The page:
I’ve been think­ing again lately of the way the Soci­ety of Friends responded to the Tom Fox kid­nap­ping, a story I recounted in “Why Would a Quaker Do a Crazy Thing Like That”(http://​www​.quak​er​ran​ter​.org/​2​0​0​6​/​0​6​/​w​h​y​_​w​o​u​l​d​_​a​_​q​u​a​k​e​r​_​d​o​_​a​_​c​r​a​zy/). I think the under­whelm­ing response was mostly a fail­ure of imag­i­na­tion. Too many of the orga­ni­za­tions in ques­tion had set­tled them­selves into narrowly-defined mis­sion silos of their own mak­ing. They didn’t know what to make of the sit­u­a­tion. I’d like to hope that a Rufus Jones or Howard Brin­ton would have cut through the slack, and I am encour­aged at some recent con­ver­sa­tions I’ve had with some emerg­ing lead­ers, but as a stu­dent of his­tory I know these are eter­nal prob­lems that are always ready to return.

My the­ory of media and social change is that 90% of the time we’re talk­ing amongst our­selves, invit­ing peo­ple in to the con­ver­sa­tion and build­ing an infra­struc­ture of com­mu­nity. It’s one-on-one work, slow, peo­ple inten­sive (but then that’s what makes it enjoy­able, right?). The fruits of this labor become vis­i­ble with unex­pected opportunities–those times when we’re called on by a larger pub­lic to explain our­selves or describe the world as we see it. If we’ve been doing our back­ground work–planting the seeds that is the peo­ple of our community–then we will be ready to step up to the chal­lenge. If we’re not, oppor­tu­nity slips away.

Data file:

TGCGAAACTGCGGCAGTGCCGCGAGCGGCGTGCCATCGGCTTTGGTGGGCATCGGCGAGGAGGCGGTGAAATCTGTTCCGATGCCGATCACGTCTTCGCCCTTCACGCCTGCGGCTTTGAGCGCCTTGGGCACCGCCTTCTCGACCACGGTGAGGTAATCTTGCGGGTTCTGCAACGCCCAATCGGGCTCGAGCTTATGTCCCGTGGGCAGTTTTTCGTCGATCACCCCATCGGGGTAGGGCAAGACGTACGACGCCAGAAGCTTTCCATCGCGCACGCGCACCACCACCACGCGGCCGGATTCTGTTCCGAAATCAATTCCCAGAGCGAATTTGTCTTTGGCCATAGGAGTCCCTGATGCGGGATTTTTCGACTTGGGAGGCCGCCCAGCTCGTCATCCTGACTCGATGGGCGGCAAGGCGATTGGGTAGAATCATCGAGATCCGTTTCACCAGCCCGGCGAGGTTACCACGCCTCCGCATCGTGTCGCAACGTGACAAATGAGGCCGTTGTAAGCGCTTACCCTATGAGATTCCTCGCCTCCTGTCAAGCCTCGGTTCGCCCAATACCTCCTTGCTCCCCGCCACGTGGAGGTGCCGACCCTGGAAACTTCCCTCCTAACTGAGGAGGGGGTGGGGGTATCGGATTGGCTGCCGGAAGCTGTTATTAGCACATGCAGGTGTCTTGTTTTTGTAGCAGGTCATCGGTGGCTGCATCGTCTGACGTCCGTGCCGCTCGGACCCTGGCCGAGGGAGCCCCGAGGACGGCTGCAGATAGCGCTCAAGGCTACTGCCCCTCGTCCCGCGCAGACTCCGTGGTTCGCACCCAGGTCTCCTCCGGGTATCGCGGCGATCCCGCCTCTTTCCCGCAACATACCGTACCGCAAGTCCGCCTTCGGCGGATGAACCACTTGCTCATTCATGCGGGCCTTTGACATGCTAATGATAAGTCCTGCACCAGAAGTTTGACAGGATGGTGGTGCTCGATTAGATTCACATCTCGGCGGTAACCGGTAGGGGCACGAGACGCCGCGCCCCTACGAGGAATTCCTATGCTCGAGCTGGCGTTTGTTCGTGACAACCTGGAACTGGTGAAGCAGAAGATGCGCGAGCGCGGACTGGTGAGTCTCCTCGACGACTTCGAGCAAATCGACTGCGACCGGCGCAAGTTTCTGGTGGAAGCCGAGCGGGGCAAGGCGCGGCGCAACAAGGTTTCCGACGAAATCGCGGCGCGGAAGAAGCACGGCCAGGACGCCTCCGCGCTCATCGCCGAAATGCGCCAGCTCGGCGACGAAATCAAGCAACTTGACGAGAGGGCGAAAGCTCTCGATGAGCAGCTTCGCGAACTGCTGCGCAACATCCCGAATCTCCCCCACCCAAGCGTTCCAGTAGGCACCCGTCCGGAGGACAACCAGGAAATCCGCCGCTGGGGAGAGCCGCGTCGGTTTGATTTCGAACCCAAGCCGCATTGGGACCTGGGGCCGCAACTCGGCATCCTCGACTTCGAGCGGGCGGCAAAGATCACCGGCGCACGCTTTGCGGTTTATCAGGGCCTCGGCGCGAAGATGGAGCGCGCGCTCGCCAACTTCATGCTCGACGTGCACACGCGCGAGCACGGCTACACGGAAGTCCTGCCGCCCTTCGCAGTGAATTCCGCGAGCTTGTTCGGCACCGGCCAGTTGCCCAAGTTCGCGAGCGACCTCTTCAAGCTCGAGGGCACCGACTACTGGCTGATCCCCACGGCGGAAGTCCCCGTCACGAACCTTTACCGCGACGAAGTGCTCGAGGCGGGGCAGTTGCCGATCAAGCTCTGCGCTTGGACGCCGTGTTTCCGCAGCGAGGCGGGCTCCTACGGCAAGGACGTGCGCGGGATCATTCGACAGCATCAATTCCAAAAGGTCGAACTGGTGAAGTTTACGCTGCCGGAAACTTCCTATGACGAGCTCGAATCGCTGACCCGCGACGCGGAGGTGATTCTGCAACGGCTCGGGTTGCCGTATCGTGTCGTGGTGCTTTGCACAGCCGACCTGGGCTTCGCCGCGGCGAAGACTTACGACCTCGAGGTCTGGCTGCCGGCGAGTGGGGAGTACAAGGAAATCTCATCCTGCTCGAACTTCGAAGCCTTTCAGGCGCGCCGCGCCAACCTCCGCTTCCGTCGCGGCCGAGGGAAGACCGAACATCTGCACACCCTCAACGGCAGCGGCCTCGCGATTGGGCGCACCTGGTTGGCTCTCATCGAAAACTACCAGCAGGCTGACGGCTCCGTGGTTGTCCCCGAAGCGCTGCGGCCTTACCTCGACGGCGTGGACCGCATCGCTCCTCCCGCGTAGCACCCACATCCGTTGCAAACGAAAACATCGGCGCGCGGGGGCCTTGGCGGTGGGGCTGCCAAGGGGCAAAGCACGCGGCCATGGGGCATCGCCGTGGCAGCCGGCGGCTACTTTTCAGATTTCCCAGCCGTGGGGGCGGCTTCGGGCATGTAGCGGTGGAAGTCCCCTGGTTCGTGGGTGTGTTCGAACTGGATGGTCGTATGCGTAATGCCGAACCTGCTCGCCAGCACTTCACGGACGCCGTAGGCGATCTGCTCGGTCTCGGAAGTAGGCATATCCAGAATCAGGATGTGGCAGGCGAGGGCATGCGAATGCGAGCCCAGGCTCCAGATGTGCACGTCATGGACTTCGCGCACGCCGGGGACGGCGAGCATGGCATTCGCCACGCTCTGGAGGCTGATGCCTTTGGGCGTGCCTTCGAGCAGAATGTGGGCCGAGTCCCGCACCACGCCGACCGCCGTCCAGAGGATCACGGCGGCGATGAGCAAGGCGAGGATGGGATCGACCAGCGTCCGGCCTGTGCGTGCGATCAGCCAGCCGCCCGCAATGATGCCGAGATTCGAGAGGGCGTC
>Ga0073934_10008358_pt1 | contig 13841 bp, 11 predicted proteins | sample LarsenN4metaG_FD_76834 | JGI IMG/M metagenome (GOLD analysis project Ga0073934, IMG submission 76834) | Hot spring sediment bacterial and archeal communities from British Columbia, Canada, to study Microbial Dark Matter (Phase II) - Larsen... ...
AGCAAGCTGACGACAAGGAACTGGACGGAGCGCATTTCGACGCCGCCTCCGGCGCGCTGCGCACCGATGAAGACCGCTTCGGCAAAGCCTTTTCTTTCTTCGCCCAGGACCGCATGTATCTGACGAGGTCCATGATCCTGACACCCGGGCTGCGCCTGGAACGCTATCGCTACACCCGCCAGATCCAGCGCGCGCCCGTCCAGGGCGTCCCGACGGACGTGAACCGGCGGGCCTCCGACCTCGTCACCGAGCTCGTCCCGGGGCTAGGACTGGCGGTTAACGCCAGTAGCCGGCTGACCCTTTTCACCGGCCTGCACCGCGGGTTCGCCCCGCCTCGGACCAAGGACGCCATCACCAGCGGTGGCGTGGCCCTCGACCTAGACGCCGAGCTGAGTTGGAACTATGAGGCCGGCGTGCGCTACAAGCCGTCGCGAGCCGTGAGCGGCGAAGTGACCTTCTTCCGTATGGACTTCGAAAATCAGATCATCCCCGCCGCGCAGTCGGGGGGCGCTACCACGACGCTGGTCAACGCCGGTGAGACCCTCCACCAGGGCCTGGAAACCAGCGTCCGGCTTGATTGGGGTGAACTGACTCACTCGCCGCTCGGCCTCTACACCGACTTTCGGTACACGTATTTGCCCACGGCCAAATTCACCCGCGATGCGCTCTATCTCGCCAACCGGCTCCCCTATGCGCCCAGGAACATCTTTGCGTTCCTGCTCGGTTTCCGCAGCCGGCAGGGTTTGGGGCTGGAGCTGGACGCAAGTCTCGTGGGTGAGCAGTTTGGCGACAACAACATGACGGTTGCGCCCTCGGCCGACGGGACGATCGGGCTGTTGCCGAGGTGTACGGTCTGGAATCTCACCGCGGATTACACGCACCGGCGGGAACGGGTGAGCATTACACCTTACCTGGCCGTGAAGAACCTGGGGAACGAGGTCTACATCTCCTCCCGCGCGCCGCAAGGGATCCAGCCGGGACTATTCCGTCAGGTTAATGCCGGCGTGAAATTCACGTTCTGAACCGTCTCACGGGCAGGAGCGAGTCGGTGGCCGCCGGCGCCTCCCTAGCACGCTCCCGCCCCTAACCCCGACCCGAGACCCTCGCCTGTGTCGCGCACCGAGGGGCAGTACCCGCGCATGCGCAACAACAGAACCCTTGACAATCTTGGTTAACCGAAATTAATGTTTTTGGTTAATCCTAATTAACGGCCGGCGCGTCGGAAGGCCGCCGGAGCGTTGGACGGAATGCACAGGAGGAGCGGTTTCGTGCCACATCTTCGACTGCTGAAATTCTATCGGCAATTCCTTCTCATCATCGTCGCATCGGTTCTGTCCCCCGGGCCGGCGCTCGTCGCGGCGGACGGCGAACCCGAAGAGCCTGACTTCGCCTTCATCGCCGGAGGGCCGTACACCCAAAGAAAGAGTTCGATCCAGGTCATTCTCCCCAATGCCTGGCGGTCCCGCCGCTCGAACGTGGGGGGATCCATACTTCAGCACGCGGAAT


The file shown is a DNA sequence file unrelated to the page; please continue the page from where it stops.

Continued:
The his­tory of Friends–maybe the his­tory of the church universal–is one of missed oppor­tu­ni­ties; the mir­a­cle of faith is that some­times we con­nect with one another in the love that is God and lay some more bricks and mor­tar for God’s king­dom on Earth.

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What Canst Thou Say?: Vision
With­out vision, the peo­ple per­ish. Mostly because they get eaten by tigers they didn’t see com­ing. Isn’t that a joke from Calvin & Hobbes? I’ve been think­ing a lot about vision lately.…

Seth Godin on the idea of the “book”

Godin tends to be too enam­ored by big ideas for my tastes, but there’s a few ideas in here worth chew­ing over, specif­i­cally how the forced-scarcity of tra­di­tional book pub­lish­ing is giv­ing way to nearly infi­nite elec­tronic bookshelves.